Retrospective Celebrates Pioneer American Impressionist Childe Hassam
Childe Hassam (1859-1935), a pioneer of American Impressionism and perhaps its most devoted, prolific, and successful practitioner, was born in Dorchester, Massachusetts (now part of Boston), into a family descended from settlers of the Massachusetts Bay Colony. Equally adept at capturing the charms of country retreats and the excitement of modern cities, Hassam became the foremost chronicler of New York City at the turn of the century. In our day, he is best known for his depictions of flag-draped Fifth Avenue during World War I.
Poets, Lovers and Heroes in Italian Mythological Prints
Printmaking revolutionized artistic production in the 15th century by allowing artists to create numerous impressions from a single matrix and distribute their work to a wider audience then ever before. Italian artists from Mantegna to Canova embraced the medium, focusing their efforts largely on depictions of scenes from Greek and Roman mythology. A new exhibition exploring the Italian passion for mythological prints that started in the Renaissance and lasted into the early decades of the 19th century opens on February 3, 2004, at The Metropolitan Museum of Art. Drawn from the Metropolitan Museum's collections, Poets, Lovers, and Heroes in Italian Mythological Prints showcases more than 100 woodcuts, engravings, and etchings, as well as illustrated books, by such artists as Jacopo de' Barbari, Marcantonio Raimondi, Ugo da Carpi, Agostino and Annibale Carracci, Salvator Rosa, and Giovanni Benedetto Castiglione, among others.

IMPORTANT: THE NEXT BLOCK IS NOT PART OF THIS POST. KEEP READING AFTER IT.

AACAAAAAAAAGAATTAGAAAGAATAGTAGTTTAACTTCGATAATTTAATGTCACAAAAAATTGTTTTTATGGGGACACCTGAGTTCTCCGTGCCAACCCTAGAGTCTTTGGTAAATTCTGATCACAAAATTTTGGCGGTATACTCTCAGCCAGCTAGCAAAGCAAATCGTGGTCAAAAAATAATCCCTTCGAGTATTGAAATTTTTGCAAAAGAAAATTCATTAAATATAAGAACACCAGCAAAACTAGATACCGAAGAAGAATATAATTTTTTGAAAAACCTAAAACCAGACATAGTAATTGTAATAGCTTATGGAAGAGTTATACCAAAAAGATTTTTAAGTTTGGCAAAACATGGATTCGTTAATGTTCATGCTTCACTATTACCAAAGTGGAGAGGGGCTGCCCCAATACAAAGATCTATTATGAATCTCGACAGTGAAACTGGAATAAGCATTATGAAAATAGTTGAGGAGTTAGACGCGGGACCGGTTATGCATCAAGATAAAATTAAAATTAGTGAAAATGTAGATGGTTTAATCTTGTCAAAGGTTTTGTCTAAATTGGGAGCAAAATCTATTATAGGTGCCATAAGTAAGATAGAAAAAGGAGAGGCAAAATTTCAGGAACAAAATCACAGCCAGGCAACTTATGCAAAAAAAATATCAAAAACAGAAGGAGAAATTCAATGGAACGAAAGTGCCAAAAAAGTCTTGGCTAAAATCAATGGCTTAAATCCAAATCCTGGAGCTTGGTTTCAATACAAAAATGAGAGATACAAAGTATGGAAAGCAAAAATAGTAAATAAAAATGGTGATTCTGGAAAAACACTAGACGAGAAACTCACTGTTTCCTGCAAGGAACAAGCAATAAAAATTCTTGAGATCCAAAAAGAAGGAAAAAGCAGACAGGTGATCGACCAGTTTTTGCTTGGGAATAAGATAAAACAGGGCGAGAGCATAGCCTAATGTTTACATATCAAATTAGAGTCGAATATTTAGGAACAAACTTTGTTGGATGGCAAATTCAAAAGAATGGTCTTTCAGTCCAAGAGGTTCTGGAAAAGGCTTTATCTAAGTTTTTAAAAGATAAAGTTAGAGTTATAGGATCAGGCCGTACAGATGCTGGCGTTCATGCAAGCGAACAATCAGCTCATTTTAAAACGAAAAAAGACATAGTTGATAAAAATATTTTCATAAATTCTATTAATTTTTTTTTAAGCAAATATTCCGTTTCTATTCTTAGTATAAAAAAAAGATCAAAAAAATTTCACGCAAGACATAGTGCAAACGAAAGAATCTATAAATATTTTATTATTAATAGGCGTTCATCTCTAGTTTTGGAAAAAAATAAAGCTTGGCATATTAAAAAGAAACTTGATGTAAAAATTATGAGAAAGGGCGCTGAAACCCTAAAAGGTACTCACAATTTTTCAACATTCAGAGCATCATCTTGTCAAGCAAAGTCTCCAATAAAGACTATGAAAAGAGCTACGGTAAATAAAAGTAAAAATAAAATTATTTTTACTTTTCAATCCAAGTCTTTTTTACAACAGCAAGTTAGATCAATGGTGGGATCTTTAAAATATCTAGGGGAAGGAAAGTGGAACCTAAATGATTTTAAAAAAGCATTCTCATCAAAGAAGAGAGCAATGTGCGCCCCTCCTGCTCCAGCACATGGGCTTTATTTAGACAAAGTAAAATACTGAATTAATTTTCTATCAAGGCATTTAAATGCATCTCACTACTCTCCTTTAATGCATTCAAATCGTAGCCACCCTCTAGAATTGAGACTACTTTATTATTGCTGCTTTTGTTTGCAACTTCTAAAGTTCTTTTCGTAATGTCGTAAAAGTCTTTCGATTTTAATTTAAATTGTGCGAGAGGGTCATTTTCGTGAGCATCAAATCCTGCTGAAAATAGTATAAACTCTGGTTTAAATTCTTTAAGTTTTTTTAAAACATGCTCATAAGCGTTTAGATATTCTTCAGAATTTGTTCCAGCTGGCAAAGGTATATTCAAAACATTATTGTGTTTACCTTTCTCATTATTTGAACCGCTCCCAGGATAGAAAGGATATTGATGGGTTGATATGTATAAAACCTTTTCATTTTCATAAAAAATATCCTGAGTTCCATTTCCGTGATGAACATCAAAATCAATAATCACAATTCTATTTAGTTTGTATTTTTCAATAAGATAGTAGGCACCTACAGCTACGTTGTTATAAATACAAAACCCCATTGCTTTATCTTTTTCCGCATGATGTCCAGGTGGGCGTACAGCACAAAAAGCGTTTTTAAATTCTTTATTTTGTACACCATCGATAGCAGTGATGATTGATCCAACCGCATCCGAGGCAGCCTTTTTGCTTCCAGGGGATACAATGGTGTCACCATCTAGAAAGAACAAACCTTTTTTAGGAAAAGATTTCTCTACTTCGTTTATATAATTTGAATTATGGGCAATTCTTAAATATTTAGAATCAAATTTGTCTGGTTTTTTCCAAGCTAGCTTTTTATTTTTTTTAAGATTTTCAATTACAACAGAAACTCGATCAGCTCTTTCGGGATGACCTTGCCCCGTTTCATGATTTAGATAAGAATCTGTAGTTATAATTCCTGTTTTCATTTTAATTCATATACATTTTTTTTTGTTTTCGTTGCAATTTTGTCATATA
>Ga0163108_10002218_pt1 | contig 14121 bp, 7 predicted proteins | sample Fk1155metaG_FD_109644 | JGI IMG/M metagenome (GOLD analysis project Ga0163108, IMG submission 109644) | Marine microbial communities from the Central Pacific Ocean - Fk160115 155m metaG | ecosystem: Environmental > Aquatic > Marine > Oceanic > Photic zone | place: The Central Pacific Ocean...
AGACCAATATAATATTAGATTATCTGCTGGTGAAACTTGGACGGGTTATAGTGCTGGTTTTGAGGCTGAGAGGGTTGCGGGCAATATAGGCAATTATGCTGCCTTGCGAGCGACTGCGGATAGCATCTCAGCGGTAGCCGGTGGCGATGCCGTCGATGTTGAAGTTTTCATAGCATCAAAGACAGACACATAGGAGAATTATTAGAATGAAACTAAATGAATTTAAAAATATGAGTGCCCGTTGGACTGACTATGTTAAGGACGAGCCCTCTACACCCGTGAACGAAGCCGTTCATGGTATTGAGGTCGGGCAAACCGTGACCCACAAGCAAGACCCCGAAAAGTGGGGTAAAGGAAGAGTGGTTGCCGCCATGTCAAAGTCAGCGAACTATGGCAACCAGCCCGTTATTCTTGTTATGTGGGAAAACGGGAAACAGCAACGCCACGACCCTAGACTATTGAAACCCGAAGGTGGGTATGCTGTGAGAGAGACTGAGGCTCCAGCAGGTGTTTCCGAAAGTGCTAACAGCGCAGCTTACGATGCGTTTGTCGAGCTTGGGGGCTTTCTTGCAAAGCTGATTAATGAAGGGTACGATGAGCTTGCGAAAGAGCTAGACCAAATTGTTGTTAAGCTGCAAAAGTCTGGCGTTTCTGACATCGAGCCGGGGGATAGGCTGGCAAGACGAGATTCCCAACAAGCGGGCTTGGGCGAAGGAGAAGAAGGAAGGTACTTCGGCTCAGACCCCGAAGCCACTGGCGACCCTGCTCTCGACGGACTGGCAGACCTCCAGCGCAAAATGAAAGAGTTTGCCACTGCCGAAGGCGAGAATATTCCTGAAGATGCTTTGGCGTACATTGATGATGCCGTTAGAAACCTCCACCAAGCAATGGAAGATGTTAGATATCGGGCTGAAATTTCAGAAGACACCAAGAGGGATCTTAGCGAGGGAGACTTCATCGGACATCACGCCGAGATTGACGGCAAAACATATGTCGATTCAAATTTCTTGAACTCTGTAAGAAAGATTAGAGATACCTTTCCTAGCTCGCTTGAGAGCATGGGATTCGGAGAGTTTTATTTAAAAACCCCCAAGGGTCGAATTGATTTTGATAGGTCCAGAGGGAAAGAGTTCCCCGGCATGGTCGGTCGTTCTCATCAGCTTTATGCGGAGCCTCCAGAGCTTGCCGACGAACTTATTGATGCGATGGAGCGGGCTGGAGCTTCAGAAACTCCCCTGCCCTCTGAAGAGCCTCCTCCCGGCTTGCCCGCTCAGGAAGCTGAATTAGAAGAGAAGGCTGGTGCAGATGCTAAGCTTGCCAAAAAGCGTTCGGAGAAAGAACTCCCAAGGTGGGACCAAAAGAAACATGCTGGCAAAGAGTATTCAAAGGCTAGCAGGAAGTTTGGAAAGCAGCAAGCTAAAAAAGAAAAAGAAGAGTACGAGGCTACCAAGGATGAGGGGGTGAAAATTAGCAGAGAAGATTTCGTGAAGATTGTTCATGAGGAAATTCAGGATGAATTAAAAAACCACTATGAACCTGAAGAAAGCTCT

"People of the Twentieth Century": August Sander's Photographic Portrait of Germany
Approximately 150 images by the pioneering German photographer August Sander (1876-1964) will be on view at The Metropolitan Museum of Art beginning May 25, 2004. The photographs are drawn from the artist's most famous project, People of the Twentieth Century (Menschen des 20 Jahrhunderts), which was envisioned as a comprehensive visual record of the German populace.
Painters of Reality: The Legacy of Leonardo and Caravaggio in Lombardy
A major loan exhibition exploring the rich tradition of naturalism in painting of the North Italian region of Lombardy — most famously expressed in the works of Caravaggio — will open at The Metropolitan Museum of Art on May 27, 2004. Painters of Reality: The Legacy of Leonardo and Caravaggio in Lombardy, will feature some 80 paintings and 40 drawings that document the region's distinctive emphasis on observation of the natural world, beginning in the 15th century, with Leonardo da Vinci's stay in Milan, through the 18th century. A central figure in the exhibition is Caravaggio, through whom this naturalist approach came to Rome and became of key importance to Baroque art there and throughout Europe. On view through August 15, 2004, the exhibition will also feature works by such notable exemplars of the Lombard school as Lorenzo Lotto, Giovanni Girolamo Savoldo, Giacomo Ceruti, and the important women artists Sofonisba Anguissola and Fede Galizia. This will be the first time that this great school of Italian painting will be presented in the U.S.A in such depth.
The Douglas Dillon Legacy Chinese Painting for the Metropolitan Museum